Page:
A recent High Court case could pave the way for thousands of insurance claims by small to medium sized businesses in the UK. The fallout of the Covid-19 pandemic continues to have an impact on businesses, with the latest high-profile case involving the ExCel conference centre in London and their insurers, Royal & Sun Alliance.
The High Court test case relates to insurance policyholders which had to close their sites due to cases of Covid-19 “at the premises”. This follows a Supreme Court test case from 2021 which found that policyholders could claim if there had been a case of Covid-19 in the “vicinity” of their premises.
Keep reading to learn more about this particular case and whether it could impact your business.
The precursor to this ruling was a test case brought in a £16m claim by the FCA (Financial Conduct Authority) on behalf of roughly 370,000 companies across the country. The case was brought on behalf of these companies after they alleged that they had been denied cover under their business interruption policies following the UK government’s Covid-19 lockdowns in 2020.
While the coronavirus pandemic forced many businesses to temporarily close their doors, many insurers refused to pay out on claims after the first lockdown in March 2020. Their reasoning for this was that they argued the policies were not intended to cover global pandemics.
This test case concluded in January 2021 and saw the Supreme Court rule in favour of policyholders. They found that policies related to non-damage business interruption policies did in fact offer cover. This remained the case even if only a single case of coronavirus occurred within the insured vicinity.
What are the implications of the latest test case?
Fast-forward to 2023, and the High Court has ruled in favour of a range of business including the London ExCel venue and Pizza Express. While the previous Supreme Court ruling found that businesses with relevant policies could claim if there had been a Covid case within the “vicinity of their premises”, the recent judgement extended this wording to a closure of their sites due to the occurrence of Covid “at the premises”.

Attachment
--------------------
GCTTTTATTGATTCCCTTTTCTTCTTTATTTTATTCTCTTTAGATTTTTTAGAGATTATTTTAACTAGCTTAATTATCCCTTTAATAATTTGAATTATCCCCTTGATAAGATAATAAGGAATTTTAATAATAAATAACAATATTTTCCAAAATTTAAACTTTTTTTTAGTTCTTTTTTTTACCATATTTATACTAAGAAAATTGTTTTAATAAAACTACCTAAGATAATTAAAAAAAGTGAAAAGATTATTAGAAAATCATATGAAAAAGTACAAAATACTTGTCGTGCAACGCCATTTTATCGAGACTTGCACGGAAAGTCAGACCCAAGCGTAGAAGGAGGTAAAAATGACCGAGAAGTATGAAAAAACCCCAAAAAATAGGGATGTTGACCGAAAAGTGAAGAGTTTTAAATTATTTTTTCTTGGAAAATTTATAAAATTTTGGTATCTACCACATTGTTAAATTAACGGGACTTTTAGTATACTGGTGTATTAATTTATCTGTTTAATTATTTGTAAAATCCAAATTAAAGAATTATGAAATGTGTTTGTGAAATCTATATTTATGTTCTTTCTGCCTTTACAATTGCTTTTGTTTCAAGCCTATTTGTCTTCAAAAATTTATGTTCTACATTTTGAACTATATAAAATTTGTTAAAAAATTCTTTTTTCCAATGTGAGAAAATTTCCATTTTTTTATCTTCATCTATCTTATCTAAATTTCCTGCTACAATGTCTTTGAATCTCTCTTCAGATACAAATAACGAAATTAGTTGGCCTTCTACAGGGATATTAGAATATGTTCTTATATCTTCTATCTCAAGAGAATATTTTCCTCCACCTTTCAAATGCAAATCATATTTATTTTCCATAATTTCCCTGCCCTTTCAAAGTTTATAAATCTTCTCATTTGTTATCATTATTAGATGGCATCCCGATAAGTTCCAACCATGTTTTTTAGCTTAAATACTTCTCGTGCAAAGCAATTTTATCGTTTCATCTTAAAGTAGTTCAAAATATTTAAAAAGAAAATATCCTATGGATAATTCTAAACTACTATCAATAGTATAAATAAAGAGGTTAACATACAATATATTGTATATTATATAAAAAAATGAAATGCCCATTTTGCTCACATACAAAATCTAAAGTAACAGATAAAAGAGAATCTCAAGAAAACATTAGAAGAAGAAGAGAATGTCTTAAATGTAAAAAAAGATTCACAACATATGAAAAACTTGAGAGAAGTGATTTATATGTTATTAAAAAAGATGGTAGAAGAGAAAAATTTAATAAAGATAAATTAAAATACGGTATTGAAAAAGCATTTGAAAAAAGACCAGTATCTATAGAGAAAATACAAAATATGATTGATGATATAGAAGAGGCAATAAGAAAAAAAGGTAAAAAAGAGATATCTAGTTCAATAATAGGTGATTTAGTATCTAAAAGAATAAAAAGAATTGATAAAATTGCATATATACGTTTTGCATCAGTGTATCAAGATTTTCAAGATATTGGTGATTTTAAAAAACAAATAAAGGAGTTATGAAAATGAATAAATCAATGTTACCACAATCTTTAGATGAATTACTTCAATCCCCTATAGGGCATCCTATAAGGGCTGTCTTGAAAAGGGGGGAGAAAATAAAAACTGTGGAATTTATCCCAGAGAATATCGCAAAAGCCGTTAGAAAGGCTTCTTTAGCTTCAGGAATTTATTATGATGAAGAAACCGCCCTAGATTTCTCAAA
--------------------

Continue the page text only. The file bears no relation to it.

Insurers had sought to argue that the Supreme Court’s test case ruling did not apply to insurance policies with “at the premises” wording.
According to the Judge, without this ruling by the High Court, the wide variety of policies across businesses could facilitate a scenario where a restaurant owner who caught Covid may not be able to claim due to his “at the premises” policy. On the other hand, a neighbour could simply use that case of Covid to claim based on an infection in the “vicinity”, as ruled in the 2021 Supreme Court test case. The Judge opined that the anomalies which would arise without this ruling would be hard to rationalise for a small or medium sized business.
Following the Supreme Court test case, a total of at least £1.7bn has been paid out to businesses in the UK, either in the form of partial or final settlements. How much will be paid out in claims following this High Court case remains to be seen. However, the law firm who acted on behalf of London ExCel stated their belief that there are at least as many policies with “at the premises” wording as there are with vicinity/radius clauses.
The insurers have not yet confirmed whether they wish to appeal the ruling.
It seems very likely that this test case in favour of policyholders will open the door to hundreds of thousands of Covid business interruption claims. Small and medium sized businesses in particular suffered during the pandemic as they were often less able to adapt to the new working environment induced by enforced lockdowns, especially in retail and hospitality. The energy crisis has further harmed many of those same businesses.
As a result, it seems highly likely that these businesses will seek indemnity for lost earnings following this ruling.
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